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Why UK SMEs must protect their digital future

A recent survey carried out by the Management Consultancies Association (MCA) reports that technology and digital challenges are the biggest worries for business owners in 2019.

Business transformation, digital strategy and the need to understand rapidly advancing technologies are all named in the research as priorities. The survey asked 250 decision-makers across the private and public sector, taking in opinions from UK SMEs and bigger businesses.

Improving efficiency is the top challenge for UK SMEs

Across both the private and public sector, SMEs named ‘efficiency’ as the biggest business challenge. This is followed by Brexit concerns, potential disruption from the incorporation of automation and AI and effectively deploying digital transformation. More than half of business owners in financial services cite Brexit as the biggest business challenge, while public sector business owners are more concerned about recruitment.

While Brexit is a big concern to every sector in the UK, this survey shows that there are many challenges facing UK SMEs. In order to effectively manage digital transformation, it’s vital that businesses identify cyber-security priorities and take effective steps to protect data insight and intelligence.

Working in the Fourth Industrial Revolution

Paul Hingley is the Data Services Business Manager at Siemens UK. He says: “We are now in the midst of the Fourth Industrial Revolution. It is based on the use of cyber-physical systems where the growth of connected devices through the Internet of Things will see digital transformation increase performance. Applications and digital services will also help build new digital business models that will differentiate organisations.”

At the centre of the digital transformation challenges for every sector is data. It’s estimated that the total amount of data generated across the world will exceed 45 Zettabytes (one zettabyte is equal to 1 trillion gigabytes) by 2020. That’s an increase from 7.4 Zettabytes just three years ago. According to an IDC report commissioned by Seagate, “the global datasphere will grow to 175 zettabytes by 2025.”

Behind this phenomenal growth of data is the increasing connectivity of machines, devices, sensors and meters.

The Internet of Things – challenges and benefits

As digital platforms increasingly utilise automation and AI, there will be more seamless connection of all kinds of technology. This includes augmented and virtual reality, simulation, cloud storage technology and digital security protection. All of this will have an impact on businesses over the next ten years.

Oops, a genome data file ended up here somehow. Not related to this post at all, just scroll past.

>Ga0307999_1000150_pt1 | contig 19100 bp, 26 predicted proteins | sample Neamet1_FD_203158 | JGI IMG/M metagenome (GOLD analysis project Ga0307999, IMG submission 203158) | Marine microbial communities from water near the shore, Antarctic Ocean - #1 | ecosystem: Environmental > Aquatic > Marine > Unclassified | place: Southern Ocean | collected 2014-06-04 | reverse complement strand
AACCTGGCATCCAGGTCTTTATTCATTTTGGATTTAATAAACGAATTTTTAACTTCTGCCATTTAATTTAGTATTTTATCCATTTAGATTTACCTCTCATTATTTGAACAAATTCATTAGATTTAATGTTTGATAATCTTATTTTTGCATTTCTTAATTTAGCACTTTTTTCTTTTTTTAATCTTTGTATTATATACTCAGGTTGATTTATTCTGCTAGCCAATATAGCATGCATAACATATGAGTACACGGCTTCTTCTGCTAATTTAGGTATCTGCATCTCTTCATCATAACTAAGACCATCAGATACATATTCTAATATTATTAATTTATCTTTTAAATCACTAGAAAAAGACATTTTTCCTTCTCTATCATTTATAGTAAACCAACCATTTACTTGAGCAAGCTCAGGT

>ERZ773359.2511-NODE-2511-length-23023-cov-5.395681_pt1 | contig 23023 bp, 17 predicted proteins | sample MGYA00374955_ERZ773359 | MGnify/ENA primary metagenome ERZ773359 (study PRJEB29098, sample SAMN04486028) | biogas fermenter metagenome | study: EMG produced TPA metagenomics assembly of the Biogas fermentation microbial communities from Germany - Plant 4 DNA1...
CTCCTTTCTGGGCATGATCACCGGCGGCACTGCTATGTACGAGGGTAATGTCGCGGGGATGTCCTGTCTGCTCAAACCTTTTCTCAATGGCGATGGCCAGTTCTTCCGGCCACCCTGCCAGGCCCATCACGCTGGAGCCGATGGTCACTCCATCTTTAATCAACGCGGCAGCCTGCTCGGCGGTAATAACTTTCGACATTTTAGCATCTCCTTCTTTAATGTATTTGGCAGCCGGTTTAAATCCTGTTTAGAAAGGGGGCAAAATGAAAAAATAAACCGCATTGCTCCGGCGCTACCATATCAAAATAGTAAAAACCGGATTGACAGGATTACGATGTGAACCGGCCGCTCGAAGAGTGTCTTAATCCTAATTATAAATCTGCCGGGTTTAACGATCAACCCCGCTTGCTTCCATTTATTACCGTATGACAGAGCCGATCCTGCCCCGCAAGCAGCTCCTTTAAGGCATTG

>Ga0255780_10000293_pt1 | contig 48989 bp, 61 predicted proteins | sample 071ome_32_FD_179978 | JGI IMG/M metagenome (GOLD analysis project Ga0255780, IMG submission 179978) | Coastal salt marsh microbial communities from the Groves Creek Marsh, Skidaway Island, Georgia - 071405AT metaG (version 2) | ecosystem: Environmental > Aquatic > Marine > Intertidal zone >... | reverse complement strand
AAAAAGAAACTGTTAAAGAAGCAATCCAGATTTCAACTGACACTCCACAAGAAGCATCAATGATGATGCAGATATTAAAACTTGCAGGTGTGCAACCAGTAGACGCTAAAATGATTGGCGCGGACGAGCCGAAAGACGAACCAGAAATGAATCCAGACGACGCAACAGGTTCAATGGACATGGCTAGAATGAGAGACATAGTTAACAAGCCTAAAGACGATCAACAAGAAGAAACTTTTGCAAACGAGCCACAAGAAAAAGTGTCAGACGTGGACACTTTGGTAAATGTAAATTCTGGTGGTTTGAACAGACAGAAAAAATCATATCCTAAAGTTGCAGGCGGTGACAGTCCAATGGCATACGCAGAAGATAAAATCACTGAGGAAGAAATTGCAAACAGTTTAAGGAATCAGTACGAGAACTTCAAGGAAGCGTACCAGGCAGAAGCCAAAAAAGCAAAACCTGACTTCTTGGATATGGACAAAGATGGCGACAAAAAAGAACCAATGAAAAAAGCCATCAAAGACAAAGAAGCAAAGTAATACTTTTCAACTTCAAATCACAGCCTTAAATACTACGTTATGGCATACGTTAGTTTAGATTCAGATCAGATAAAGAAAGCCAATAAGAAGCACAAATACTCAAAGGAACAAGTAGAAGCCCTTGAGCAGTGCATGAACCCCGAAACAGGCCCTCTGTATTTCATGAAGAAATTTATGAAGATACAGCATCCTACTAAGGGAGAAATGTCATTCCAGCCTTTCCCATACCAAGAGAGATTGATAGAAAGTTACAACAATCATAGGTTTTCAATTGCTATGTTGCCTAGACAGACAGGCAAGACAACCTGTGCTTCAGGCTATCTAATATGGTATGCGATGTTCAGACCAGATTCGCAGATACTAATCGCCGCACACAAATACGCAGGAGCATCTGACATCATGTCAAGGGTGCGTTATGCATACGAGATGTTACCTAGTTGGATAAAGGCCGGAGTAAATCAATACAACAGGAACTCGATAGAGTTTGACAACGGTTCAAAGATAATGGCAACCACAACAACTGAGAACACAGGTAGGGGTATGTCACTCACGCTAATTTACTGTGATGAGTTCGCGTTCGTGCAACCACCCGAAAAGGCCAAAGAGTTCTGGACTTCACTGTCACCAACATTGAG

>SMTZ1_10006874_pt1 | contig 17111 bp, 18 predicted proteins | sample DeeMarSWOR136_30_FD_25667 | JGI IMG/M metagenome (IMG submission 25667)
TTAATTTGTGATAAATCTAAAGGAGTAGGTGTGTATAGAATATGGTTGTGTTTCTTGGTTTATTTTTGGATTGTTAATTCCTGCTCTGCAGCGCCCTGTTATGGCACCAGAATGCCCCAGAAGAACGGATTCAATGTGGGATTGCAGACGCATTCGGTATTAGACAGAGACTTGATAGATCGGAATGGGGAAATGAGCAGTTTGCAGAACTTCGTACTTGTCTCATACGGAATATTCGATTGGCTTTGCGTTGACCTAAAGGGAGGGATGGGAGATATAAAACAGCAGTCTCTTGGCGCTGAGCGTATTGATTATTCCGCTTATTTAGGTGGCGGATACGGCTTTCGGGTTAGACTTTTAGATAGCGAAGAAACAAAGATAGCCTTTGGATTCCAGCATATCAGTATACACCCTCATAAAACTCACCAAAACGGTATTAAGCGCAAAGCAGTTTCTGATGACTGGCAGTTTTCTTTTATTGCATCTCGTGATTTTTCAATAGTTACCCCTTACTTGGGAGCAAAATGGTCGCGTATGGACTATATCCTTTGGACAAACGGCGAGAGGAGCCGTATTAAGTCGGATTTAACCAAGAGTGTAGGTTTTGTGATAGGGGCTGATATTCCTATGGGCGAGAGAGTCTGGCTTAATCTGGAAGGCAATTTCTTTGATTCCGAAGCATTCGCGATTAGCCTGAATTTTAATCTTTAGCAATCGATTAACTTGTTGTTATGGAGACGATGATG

Mr Hingley says: “Internet of Things-driven benefits to production are clear as it allows data to become actionable and delivers value to the business. In order to benefit, businesses have to embrace the technological forces that are transforming both society and  industry, that will see the most successful evolve into data-driven digital enterprises.”

As UK SMEs, corporations and multinationals continue to meet the challenges of digitisation, the issue of security is more critical than ever. A connected world means more vulnerability and that presents challenges of its own. Malware is on the rise, phishing big data is always a danger and there is always the danger of cyber-attacks that can severely damage businesses.

Legislative changes to cyber security

Last year, an EU Directive regarding Security of Networks & Information Systems became UK law. It’s designed to increase resilience of information and network systems and improve overall security.

The directive says that businesses that operate within specific sectors, such as healthcare and transport should be identified as “operators of essential services” (OES). They must take appropriate security measures to manage network and information system risks.

James Turner, Managing Director of Turner Little Limited says: “The increasingly advanced digitisation across every business sector will be an improvement to our daily lives. However, the risks of malicious cyber-attacks are also increasing dramatically. It’s just as important that UK SMEs understand the risks and take appropriate measures to ensure the security of their data and business.

“When setting up a small businesses, cyber-security can often take a backseat in favour of other priorities, which might include maintaining cashflow, recruiting staff or winning new business. However, it’s vital that SMEs thoroughly understand the dangers that can affect their businesses too, regardless of the industry sector in which they operate.

“Stepping into an increasingly digital future is challenging for everyone, particularly at a time of such political and economic uncertainty. Committing to appropriate security standards will future-proof your business and ensure that you benefit from digital transformation.”

About Turner Little
Founded in 1998 in Yorkshire, UK, Turner Little is a specialist UK and offshore company formation, banking and corporate services provider. Our services include company formation, UK and offshore banking, asset protection, credit correction/repair, trademarking and trusts. Other services include Internet services, mail forwarding, wills and probate. Turner Little’s vision is to offer the best possible service, together with market leading products.

Turner Little and its affiliates do not provide tax, legal or accounting advice. Material on this page has been prepared for informational purposes only, and is not intended to provide, and should not be relied on for, tax, legal or accounting advice. You should consult your own tax, legal and accounting advisors before engaging in any transaction.